Ironwood Cancer & Research Centers explains Hereditary Breast and Ovarian Cancer Syndrome

Posted at 7:40 AM, Oct 27, 2017
and last updated 2017-10-27 14:10:06-04

Ironwood Cancer & Research Centers is a paid advertiser of Sonoran Living.

90% of breast cancers are sporadic, meaning not caused by an inherited mutation.  Only 5-10% of the breast cancers are due to a pathogenic mutation in a person's DNA.  If there is a strong family history of cancers, it is important to know if one has a pathogenic mutation that could be responsible for the cancers because it alters the treatment choices one might make.  Of the 10% hereditary breast cancers, fully 60% are caused by the Hereditary Breast and Ovarian Cancer (HBOC) Syndrome genes, most often mutations in the BRCA1 and BRCA2 genes. Mutations in these genes have a high risk of being manifested (up to an 85% chance of getting breast cancer in her lifetime) and can be passed onto 50% of the patients' offspring.  

Patients with these mutations have an increased risk of developing ovarian cancer, pancreatic cancer, melanomas, as well as prostate cancer in males. The other 4% mutations are those that confer an increased risk of breast cancer and other cancers such as uterine, colon, thyroid, brain, lymphomas, sarcomas, leukemias, stomach cancers, etc.

When pathogenic mutations are detected after a diagnosis of breast cancer, patients need to know that the risk of a second breast cancer is upwards of 30%. Hence, risk reducing mastectomies with reconstruction are the most effective form of treatment and prevention.

As in breast cancer, most women who develop ovarian cancer, do not have a family history.  The most common genetic/hereditary cancer syndrome that predisposes women to ovarian cancer is also the HBOC Syndrome; it is associated with early onset ovarian cancer.  In women at high risk for ovarian cancer, prophylactic removal of tubes and ovaries significantly reduces the risk of developing these cancers.  Prevention is so important.  Gynecologic Oncologists care for too many patients with cancer syndromes who were ultimately diagnosed with preventable cancers.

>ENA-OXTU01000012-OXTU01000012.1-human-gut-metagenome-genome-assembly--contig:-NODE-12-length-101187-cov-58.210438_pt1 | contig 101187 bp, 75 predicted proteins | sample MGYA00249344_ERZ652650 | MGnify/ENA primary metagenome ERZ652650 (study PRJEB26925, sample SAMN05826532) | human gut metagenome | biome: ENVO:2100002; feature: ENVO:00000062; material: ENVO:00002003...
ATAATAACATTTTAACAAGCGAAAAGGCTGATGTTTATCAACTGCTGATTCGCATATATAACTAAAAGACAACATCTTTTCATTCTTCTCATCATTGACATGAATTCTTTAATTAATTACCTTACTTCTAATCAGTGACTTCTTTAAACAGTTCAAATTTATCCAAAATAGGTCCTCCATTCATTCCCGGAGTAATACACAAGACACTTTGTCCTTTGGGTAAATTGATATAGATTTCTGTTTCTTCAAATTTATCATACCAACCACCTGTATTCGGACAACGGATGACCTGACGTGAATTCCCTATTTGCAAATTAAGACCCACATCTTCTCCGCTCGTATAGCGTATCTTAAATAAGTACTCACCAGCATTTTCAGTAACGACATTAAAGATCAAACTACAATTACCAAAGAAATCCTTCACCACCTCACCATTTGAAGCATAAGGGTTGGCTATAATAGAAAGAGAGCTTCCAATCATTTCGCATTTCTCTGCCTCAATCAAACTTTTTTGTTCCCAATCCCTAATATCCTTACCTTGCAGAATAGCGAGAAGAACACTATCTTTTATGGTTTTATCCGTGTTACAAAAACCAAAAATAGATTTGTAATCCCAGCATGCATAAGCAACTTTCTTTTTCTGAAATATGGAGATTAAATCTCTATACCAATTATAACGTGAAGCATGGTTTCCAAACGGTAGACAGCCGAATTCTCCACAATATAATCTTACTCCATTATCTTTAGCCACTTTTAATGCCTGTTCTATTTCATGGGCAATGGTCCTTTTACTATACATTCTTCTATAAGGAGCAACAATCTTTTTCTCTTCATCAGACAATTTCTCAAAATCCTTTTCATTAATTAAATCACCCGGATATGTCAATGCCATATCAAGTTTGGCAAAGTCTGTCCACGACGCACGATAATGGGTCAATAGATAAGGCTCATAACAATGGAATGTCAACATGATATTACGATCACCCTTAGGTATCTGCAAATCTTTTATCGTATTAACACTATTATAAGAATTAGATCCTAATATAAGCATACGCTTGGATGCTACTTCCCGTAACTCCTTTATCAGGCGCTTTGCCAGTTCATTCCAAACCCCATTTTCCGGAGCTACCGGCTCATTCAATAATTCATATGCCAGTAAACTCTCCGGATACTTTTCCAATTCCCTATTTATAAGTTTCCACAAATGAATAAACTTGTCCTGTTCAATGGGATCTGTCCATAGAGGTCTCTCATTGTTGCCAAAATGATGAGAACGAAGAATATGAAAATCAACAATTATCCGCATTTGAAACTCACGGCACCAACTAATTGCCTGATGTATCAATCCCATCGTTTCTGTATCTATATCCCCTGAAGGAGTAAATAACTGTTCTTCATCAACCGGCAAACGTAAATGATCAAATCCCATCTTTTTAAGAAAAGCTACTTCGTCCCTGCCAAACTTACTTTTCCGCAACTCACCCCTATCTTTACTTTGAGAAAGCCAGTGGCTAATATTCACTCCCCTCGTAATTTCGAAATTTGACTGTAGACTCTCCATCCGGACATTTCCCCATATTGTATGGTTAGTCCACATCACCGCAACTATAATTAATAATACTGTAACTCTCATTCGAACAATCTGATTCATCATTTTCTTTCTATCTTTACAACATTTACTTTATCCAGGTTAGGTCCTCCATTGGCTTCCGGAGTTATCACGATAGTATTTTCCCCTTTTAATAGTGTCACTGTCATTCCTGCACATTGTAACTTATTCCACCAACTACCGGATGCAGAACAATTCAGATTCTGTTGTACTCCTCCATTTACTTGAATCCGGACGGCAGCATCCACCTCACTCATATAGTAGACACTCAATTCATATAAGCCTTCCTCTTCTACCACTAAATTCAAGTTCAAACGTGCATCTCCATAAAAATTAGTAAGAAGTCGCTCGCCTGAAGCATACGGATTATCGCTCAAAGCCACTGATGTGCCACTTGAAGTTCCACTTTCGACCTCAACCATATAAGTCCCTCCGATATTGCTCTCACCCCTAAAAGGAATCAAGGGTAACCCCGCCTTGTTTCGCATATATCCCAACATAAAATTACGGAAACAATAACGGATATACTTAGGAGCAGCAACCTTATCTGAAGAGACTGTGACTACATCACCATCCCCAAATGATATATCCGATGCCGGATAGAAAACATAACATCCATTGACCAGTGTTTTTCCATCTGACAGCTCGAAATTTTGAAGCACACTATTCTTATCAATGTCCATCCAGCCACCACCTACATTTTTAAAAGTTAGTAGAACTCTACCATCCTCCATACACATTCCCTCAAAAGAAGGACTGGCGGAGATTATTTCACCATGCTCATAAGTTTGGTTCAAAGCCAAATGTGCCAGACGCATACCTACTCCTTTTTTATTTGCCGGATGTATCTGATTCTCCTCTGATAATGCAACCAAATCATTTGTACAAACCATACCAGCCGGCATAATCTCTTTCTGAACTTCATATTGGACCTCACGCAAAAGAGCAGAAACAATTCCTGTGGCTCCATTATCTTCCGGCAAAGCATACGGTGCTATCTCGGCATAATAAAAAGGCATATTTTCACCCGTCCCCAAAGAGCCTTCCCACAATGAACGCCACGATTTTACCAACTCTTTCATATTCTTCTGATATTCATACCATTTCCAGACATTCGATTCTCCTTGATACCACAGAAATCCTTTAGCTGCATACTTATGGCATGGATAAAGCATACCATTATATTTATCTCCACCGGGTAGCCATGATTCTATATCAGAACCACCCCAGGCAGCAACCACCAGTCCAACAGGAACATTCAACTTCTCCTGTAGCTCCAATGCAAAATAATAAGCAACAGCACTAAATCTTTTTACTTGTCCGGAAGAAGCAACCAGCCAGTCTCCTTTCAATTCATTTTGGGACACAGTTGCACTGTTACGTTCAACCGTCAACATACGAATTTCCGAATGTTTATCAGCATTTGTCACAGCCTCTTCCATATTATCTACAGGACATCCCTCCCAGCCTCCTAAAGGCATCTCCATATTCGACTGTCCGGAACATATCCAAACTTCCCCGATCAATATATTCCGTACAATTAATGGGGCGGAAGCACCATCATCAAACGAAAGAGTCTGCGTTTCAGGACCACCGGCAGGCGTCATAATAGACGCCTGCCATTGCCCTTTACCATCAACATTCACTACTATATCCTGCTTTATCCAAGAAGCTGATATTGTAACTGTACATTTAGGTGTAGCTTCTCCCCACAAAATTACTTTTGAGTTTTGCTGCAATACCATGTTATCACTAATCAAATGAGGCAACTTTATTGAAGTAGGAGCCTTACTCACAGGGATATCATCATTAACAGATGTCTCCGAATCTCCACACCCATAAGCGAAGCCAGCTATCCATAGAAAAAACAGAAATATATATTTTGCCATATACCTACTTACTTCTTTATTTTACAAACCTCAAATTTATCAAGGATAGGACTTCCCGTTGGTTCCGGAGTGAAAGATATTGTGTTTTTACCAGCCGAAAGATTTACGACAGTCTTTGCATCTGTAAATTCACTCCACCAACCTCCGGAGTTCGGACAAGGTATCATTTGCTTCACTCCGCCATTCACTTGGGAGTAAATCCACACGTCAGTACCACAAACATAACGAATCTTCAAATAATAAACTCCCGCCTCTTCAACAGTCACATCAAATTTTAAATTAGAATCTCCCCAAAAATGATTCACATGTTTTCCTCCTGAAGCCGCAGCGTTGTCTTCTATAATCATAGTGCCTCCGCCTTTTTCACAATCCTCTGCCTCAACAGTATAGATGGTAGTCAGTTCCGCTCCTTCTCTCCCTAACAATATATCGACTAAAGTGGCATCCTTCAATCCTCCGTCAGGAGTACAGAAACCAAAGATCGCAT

We do not have screening tests sensitive enough to screen the general population for ovarian cancer, but screening is often offered to patients with genetic predisposition to ovarian cancers.  Regardless, all women should pay attention to their bodies.  If you have new/frequent/persistent/worsening bloating, difficulty eating or feeling full fast, and/or changes in bowel or bladder function, see your health care provider.  Be persistent, until symptoms resolve or you have a diagnosis that explains how you are feeling.

For both breast and ovarian cancers, risk management for patients that test positive for pathogenic mutations involves: 1. High Risk Screening with clinical exams, 2. Risk reducing surgeries, and 3. Chemoprevention. 

What do we need to know about genetic testing?
Genetic testing has evolved rapidly over the years. Because of this, genetic testing should not be viewed as a one and done kind of test. If you had genetic testing in the past that included just the BRCA1/2 genes, you should speak to your physician about updating your testing to a comprehensive multi-gene panel that analyzes genes associated with a variety of hereditary cancer predisposition syndromes. It is also important to recognize the family implications that genetic testing entails. Most of these cancer predispositions are inherited in an autosomal-dominant pattern. This means that an individual with a pathogenic (harmful) genetic mutation has a 50% chance of passing the predisposition on to their offspring. Once a pathogenic mutation is detected in an individual, it is possible to identify at-risk relatives who can pursue testing for this specific familial gene mutation, with the ultimate goal of detecting cancer early or preventing it all-together. 

Treatment for HBOC patients should involve a medical team including a breast surgeon, a gynecologist/gynecologic oncologist and a genetic counselor.

Ironwood Cancer & Research Centers
9 Valley Locations
(480) 821-2838

Ironwood Cancer & Research Centers is a paid advertiser of Sonoran Living.